With Earth Day come and gone, I am still thinking about some of my current kitchen practices and really how "green" they are. "Green" seems like such a buzzword, which I detest, but I think that some people, especially those that grew up in a rural area with little or no money, were always "green." You had to be! Nothing went to waste - as I mentioned in my Earth Day post entitled Green, Before Green Was Cool over at Destination: Austin Family.
So as I am making macaroni salad, cole slaw and barbecue baked beans for the weekend, I was going around the kitchen in "inspection" mode. Here are my thoughts:
• Smart Storage Part One. I try not to use plastic but plastic 1 gallon and 1 quart zipper bags are a gift from which ever deity you do or do not choose to revere. If I am freezing bolognese sauce I would not use a hard plastic sealable container such as Glad Ware® or TupperWare® since it might crack and will definitely stain. How green is it if I need to spend extra resources (hot water, detergent, etc.) cleaning it?
• Food Poisoning Is Mean Not Green. I never re-use zipper bags unless they have only been in contact with an item that will not spoil or mold. I know it might be seen as green to do so, but I'd rather not contract some form of food poisoning. I marvel at the fact that my mother-in-law can reuse these bags until they turn back to their original oil, but she is from the same generation of steel-hulled stomachs who could take a bologna and mayonnaise sandwich to work and leave it out for six hours before eating it. If anything will take my in-laws down, it will not be rotting food.
• Smart Storage Part 2. I am considering some items by Pyrex® which harken back to the old-fashioned refrigerator containers from my great-grandmother's day. Remember these? The downside with the plastic lids is that they don't seal to the glass as well as plastic to plastic. The upside is this: one container to go from refrigerator to microwave. No need to take the leftovers out of a plastic container you can't microwave, place in a microwave-safe dish, etc.
• Paper or Plastic or . . . I am still using plastic grocery bags when I shop at the supermarket but I think I better take action soon. I am certain that the City of Chicago is about to ban them just as San Francisco recently did. I am not sure what I want to use - right now, we keep a rugged cardboard box in the car trunk which holds our Costco groceries. I could take a similar box into the supermarket and use that. Or I could buy the mesh bags or cotton canvas bags. I need some ideas!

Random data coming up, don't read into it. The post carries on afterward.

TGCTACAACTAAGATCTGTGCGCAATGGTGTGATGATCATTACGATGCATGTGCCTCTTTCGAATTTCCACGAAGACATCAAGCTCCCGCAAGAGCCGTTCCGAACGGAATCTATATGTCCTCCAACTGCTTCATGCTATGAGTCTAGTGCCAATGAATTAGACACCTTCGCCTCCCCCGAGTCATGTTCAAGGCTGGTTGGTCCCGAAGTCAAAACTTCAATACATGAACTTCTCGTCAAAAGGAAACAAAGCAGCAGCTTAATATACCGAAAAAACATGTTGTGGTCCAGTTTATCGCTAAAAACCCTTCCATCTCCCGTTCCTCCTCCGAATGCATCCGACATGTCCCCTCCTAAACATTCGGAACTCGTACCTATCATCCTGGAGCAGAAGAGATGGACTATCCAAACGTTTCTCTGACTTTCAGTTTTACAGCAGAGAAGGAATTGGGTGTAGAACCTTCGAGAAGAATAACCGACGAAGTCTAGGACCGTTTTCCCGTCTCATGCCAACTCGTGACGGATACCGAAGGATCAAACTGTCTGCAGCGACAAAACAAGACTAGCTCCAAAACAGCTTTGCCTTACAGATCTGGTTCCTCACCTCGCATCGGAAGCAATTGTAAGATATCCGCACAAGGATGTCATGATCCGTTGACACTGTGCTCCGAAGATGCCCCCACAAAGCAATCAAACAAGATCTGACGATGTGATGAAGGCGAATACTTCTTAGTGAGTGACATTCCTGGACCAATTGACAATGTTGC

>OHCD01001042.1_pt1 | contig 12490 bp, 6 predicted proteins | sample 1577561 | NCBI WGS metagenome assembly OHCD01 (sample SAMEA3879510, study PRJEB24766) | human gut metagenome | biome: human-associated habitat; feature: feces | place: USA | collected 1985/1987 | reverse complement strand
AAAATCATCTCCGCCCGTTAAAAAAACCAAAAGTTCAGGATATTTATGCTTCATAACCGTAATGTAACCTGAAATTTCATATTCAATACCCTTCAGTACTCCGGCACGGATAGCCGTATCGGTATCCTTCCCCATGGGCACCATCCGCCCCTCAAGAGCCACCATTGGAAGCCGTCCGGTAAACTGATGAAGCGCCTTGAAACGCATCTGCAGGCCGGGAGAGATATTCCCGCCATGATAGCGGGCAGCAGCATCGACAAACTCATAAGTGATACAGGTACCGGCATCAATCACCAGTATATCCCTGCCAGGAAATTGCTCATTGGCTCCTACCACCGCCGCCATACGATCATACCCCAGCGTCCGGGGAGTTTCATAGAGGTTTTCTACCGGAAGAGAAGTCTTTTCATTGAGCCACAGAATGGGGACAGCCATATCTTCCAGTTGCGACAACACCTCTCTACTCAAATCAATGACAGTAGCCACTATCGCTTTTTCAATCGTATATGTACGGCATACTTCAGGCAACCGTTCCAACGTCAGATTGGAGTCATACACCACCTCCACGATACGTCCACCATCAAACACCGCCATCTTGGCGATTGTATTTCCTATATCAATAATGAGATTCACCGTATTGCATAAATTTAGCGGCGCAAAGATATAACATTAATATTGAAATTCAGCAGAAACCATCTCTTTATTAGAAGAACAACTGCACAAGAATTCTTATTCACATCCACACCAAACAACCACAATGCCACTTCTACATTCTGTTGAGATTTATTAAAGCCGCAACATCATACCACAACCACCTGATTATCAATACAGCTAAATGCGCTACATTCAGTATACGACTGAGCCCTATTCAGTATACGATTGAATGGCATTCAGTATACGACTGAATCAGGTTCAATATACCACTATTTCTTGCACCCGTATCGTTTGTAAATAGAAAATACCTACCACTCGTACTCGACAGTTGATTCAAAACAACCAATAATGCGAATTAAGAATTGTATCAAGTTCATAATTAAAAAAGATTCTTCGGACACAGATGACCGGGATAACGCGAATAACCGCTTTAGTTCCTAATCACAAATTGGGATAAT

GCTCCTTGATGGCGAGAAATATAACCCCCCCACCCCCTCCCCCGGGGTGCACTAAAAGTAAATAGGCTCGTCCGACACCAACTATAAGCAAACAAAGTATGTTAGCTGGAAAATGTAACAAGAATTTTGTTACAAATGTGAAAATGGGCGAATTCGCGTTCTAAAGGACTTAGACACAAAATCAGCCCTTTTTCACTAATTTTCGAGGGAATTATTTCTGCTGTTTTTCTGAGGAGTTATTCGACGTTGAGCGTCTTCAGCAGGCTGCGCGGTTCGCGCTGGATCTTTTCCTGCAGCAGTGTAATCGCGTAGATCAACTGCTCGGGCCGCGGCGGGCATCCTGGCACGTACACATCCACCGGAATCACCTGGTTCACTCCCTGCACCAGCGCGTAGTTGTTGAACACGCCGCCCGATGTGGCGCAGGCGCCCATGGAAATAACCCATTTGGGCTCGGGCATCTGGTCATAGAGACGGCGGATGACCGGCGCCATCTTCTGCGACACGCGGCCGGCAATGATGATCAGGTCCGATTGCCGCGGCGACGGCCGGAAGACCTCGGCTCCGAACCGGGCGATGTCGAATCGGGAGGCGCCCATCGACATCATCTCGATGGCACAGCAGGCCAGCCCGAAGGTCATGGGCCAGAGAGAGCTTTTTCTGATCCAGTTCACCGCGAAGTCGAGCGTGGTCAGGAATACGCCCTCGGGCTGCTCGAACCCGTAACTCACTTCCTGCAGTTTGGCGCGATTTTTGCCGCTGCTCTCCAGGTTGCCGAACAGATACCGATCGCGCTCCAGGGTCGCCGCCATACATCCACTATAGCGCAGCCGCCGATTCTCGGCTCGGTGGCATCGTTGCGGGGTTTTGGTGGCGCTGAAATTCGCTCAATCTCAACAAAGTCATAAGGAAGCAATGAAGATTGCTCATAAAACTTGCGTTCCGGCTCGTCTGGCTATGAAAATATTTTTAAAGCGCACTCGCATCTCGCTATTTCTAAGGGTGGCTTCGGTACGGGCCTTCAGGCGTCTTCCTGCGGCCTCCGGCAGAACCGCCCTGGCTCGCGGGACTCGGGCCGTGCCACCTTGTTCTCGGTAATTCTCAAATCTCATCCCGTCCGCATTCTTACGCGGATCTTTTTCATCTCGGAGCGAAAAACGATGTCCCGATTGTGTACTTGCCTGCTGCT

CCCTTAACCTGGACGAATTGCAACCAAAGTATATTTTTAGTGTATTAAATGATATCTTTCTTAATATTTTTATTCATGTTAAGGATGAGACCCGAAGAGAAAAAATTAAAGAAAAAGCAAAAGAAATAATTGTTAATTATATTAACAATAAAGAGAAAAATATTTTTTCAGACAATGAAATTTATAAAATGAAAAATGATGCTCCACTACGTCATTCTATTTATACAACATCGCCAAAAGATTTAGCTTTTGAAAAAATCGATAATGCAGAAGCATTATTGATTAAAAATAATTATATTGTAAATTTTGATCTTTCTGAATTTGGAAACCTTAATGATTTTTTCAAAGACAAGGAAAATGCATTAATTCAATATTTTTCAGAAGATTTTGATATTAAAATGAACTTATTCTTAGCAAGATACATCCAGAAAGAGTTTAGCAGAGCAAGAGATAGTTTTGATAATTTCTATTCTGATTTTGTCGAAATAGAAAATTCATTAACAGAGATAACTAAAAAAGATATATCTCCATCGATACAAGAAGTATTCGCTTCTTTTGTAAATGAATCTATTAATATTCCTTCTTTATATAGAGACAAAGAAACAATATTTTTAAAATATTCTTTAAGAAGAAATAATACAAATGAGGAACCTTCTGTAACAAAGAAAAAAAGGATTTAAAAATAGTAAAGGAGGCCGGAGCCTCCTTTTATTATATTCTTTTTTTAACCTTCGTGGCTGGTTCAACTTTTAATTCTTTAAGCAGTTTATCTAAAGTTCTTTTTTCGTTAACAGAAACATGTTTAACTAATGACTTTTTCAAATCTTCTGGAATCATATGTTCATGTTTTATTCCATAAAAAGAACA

• Reuse, reuse, reuse! I have always cooked the way Mom taught me: clean as you go and try to reuse a bowl or item without washing it if possible. Here's an example: with my electric pedestal mixer, I have one metal bowl. If a recipe calls for separating and beating the whites separately, I do that part first. I move them to an empty bowl and then proceed with the yolks. I know that if I did the yolks first, I'd have to thoroughly clean the bowl since any presence of yolks (or grease) will prevent the whites from beating. And, before I start with the whites, I just put a tablespoon of white vinegar in the bowl and wipe out with a paper towel.
• Plan Your Oven Use. When possible, I look at what items need to be in the oven, for how long and at what temperature. I also figure in if I need the item piping hot if guests are involved. I "piggy-back" items and try to start with the highest temperature item first, then proceed down to lower temps. Also, if it is in the winter, when I am finished, I turn off the oven and leave the door open to heat the kitchen.
• Gadgets? We Don't Need Your Stinkin' Gadgets! Can you tell how I feel about single-use gadgets? Some of the stupidest ones to me are, in no particular order of hatred: an ice tea maker, a popcorn maker, a toaster oven (unless that is your substitute for an oven), an electric can opener. Being green means consuming less, buying less, and storing less. To be honest, my storage space is maxed out and I don't have many items! Ice tea maker: what's wrong with sun tea (cold water in a large Mason jar and a few teabags sitting in the sun a few hours)? Who uses a hot air popcorn maker anymore? A manual can opener has always worked well for me. To me, one of the greenest kitchen items I own is a George Foreman Grill®. I cook steaks, chicken breast, bratwursts, Italian sausages, quesadillas and even French toast on it! And I have the same one I've had for over four years now.
• Use The Dishwasher. With the proper settings, this is the greenest way to clean dishes and to do so safely. Why do some people use the dishwasher as storage? Also, I try to only fill the sink once and that, like using the oven, takes some thinking and planning.